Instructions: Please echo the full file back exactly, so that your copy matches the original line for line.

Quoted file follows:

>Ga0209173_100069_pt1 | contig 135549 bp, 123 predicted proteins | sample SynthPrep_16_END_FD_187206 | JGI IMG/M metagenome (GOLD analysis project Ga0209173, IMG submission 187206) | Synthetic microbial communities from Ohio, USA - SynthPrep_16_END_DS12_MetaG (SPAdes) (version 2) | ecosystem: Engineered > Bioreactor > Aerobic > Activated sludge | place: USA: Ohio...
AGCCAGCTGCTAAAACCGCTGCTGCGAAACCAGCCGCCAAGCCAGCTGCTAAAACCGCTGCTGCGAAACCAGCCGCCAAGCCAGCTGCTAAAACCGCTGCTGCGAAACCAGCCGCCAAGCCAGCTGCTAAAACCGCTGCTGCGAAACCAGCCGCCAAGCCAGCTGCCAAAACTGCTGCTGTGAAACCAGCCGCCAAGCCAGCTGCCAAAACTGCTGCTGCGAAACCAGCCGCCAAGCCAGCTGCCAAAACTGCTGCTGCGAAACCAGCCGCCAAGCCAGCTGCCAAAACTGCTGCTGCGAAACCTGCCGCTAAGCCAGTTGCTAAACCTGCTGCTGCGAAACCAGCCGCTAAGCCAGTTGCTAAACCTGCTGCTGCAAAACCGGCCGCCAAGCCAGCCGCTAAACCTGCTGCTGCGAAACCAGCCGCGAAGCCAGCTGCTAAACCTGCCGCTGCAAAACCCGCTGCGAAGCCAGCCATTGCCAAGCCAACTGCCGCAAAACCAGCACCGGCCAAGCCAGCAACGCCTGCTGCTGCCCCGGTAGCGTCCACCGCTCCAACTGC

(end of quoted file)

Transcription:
>Ga0209173_100069_pt1 | contig 135549 bp, 123 predicted proteins | sample SynthPrep_16_END_FD_187206 | JGI IMG/M metagenome (GOLD analysis project Ga0209173, IMG submission 187206) | Synthetic microbial communities from Ohio, USA - SynthPrep_16_END_DS12_MetaG (SPAdes) (version 2) | ecosystem: Engineered > Bioreactor > Aerobic > Activated sludge | place: USA: Ohio...
AGCCAGCTGCTAAAACCGCTGCTGCGAAACCAGCCGCCAAGCCAGCTGCTAAAACCGCTGCTGCGAAACCAGCCGCCAAGCCAGCTGCTAAAACCGCTGCTGCGAAACCAGCCGCCAAGCCAGCTGCTAAAACCGCTGCTGCGAAACCAGCCGCCAAGCCAGCTGCCAAAACTGCTGCTGTGAAACCAGCCGCCAAGCCAGCTGCCAAAACTGCTGCTGCGAAACCAGCCGCCAAGCCAGCTGCCAAAACTGCTGCTGCGAAACCAGCCGCCAAGCCAGCTGCCAAAACTGCTGCTGCGAAACCTGCCGCTAAGCCAGTTGCTAAACCTGCTGCTGCGAAACCAGCCGCTAAGCCAGTTGCTAAACCTGCTGCTGCAAAACCGGCCGCCAAGCCAGCCGCTAAACCTGCTGCTGCGAAACCAGCCGCGAAGCCAGCTGCTAAACCTGCCGCTGCAAAACCCGCTGCGAAGCCAGCCATTGCCAAGCCAACTGCCGCAAAACCAGCACCGGCCAAGCCAGCAACGCCTGCTGCTGCCCCGGTAGCGTCCACCGCTCCAACTGC